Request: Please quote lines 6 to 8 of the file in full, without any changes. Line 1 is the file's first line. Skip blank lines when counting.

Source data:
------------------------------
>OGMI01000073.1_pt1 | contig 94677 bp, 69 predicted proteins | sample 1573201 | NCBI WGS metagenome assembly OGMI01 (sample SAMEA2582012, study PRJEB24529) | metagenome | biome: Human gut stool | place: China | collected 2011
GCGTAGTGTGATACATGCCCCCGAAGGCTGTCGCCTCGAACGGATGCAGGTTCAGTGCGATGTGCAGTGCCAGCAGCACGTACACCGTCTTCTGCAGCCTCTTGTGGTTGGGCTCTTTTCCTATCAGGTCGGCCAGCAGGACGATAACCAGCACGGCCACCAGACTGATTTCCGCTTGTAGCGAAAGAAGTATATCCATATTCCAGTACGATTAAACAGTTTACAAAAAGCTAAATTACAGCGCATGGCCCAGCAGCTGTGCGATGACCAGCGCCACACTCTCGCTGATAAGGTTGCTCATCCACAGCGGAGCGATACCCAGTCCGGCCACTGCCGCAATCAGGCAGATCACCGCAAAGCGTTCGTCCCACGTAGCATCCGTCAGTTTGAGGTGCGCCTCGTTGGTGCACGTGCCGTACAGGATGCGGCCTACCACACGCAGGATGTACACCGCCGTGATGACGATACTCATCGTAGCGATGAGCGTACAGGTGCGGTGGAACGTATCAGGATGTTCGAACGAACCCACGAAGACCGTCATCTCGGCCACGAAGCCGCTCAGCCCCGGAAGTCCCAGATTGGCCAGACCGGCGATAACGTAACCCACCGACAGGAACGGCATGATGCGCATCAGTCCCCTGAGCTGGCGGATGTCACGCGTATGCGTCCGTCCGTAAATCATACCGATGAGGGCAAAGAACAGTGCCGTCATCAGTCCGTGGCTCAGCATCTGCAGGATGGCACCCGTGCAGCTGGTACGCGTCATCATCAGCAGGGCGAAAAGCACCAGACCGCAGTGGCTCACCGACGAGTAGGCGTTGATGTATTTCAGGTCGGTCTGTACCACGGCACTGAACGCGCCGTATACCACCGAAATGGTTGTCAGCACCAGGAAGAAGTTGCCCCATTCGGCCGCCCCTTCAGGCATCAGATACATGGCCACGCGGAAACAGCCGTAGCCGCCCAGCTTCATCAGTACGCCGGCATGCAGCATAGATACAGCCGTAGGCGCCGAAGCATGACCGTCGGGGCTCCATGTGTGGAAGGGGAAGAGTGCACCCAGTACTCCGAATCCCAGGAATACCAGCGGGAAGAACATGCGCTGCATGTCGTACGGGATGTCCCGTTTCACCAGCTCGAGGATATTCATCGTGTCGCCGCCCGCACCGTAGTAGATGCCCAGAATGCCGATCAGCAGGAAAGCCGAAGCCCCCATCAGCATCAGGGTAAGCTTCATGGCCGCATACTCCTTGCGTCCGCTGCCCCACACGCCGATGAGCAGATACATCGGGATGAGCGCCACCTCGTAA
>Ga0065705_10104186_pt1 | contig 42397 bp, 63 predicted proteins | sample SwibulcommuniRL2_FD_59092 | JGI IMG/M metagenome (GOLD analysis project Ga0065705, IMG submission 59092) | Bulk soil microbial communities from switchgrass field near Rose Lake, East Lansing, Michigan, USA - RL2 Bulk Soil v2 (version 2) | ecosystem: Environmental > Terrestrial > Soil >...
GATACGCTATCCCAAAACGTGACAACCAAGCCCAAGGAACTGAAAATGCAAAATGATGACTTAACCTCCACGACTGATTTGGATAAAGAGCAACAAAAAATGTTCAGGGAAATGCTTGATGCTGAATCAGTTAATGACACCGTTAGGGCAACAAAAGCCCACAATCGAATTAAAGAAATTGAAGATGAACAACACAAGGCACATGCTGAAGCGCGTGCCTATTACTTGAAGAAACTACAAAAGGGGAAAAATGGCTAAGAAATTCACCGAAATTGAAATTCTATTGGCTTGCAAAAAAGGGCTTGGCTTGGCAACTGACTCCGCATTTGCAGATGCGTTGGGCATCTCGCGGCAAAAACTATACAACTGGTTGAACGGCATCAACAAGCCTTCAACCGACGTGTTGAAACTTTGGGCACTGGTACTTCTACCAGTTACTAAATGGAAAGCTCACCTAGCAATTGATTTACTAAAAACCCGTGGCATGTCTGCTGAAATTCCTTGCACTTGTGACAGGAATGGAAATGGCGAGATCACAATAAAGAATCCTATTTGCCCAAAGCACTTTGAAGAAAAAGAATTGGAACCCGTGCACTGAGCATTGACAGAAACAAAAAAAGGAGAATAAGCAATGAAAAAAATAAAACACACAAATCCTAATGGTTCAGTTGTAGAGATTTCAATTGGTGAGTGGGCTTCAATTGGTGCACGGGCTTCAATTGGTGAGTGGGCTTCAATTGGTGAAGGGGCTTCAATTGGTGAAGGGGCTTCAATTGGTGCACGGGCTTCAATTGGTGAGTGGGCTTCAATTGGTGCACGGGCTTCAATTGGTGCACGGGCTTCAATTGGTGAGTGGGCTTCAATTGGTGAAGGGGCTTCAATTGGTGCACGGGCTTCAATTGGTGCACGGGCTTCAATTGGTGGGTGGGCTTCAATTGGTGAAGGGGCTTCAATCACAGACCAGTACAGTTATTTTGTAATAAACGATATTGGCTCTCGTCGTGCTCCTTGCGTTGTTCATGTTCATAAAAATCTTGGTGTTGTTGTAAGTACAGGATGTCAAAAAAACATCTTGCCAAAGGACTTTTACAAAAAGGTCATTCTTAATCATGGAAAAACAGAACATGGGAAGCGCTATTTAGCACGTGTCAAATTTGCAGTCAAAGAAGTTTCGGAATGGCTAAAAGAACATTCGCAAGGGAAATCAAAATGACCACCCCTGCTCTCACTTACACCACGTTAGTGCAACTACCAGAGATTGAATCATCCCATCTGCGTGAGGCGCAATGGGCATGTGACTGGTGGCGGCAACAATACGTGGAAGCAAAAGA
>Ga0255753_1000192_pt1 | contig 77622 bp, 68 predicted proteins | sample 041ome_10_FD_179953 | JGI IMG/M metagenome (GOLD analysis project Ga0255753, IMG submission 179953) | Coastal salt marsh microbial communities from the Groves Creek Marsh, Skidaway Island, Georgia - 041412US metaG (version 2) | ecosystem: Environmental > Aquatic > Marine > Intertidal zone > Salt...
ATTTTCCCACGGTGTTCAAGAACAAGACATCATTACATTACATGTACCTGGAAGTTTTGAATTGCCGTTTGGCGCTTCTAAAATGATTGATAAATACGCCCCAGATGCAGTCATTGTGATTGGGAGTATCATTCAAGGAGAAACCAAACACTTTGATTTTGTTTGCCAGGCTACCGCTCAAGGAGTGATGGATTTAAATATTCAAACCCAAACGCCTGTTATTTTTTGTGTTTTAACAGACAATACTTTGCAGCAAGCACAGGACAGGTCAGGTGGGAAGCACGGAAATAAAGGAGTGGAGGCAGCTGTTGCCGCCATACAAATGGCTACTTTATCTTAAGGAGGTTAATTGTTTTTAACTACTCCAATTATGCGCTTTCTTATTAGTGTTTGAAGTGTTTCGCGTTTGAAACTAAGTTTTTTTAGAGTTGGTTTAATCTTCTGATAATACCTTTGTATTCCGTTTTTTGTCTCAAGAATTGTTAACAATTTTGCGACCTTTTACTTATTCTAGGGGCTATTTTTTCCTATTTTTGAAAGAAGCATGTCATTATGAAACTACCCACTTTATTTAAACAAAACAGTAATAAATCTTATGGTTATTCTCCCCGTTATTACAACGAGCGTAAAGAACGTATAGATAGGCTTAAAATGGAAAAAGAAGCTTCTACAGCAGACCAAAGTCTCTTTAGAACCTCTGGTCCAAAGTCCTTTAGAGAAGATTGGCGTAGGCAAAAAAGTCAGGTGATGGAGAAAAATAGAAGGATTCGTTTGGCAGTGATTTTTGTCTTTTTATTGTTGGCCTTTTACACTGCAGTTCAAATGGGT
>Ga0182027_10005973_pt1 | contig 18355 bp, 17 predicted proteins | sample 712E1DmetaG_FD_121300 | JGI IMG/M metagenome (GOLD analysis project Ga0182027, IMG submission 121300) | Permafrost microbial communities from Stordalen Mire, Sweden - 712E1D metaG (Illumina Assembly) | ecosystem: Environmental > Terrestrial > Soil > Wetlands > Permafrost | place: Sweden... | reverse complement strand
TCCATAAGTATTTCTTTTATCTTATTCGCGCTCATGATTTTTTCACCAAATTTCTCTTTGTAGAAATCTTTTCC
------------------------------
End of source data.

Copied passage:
ATTTTCCCACGGTGTTCAAGAACAAGACATCATTACATTACATGTACCTGGAAGTTTTGAATTGCCGTTTGGCGCTTCTAAAATGATTGATAAATACGCCCCAGATGCAGTCATTGTGATTGGGAGTATCATTCAAGGAGAAACCAAACACTTTGATTTTGTTTGCCAGGCTACCGCTCAAGGAGTGATGGATTTAAATATTCAAACCCAAACGCCTGTTATTTTTTGTGTTTTAACAGACAATACTTTGCAGCAAGCACAGGACAGGTCAGGTGGGAAGCACGGAAATAAAGGAGTGGAGGCAGCTGTTGCCGCCATACAAATGGCTACTTTATCTTAAGGAGGTTAATTGTTTTTAACTACTCCAATTATGCGCTTTCTTATTAGTGTTTGAAGTGTTTCGCGTTTGAAACTAAGTTTTTTTAGAGTTGGTTTAATCTTCTGATAATACCTTTGTATTCCGTTTTTTGTCTCAAGAATTGTTAACAATTTTGCGACCTTTTACTTATTCTAGGGGCTATTTTTTCCTATTTTTGAAAGAAGCATGTCATTATGAAACTACCCACTTTATTTAAACAAAACAGTAATAAATCTTATGGTTATTCTCCCCGTTATTACAACGAGCGTAAAGAACGTATAGATAGGCTTAAAATGGAAAAAGAAGCTTCTACAGCAGACCAAAGTCTCTTTAGAACCTCTGGTCCAAAGTCCTTTAGAGAAGATTGGCGTAGGCAAAAAAGTCAGGTGATGGAGAAAAATAGAAGGATTCGTTTGGCAGTGATTTTTGTCTTTTTATTGTTGGCCTTTTACACTGCAGTTCAAATGGGT
>Ga0182027_10005973_pt1 | contig 18355 bp, 17 predicted proteins | sample 712E1DmetaG_FD_121300 | JGI IMG/M metagenome (GOLD analysis project Ga0182027, IMG submission 121300) | Permafrost microbial communities from Stordalen Mire, Sweden - 712E1D metaG (Illumina Assembly) | ecosystem: Environmental > Terrestrial > Soil > Wetlands > Permafrost | place: Sweden... | reverse complement strand
TCCATAAGTATTTCTTTTATCTTATTCGCGCTCATGATTTTTTCACCAAATTTCTCTTTGTAGAAATCTTTTCC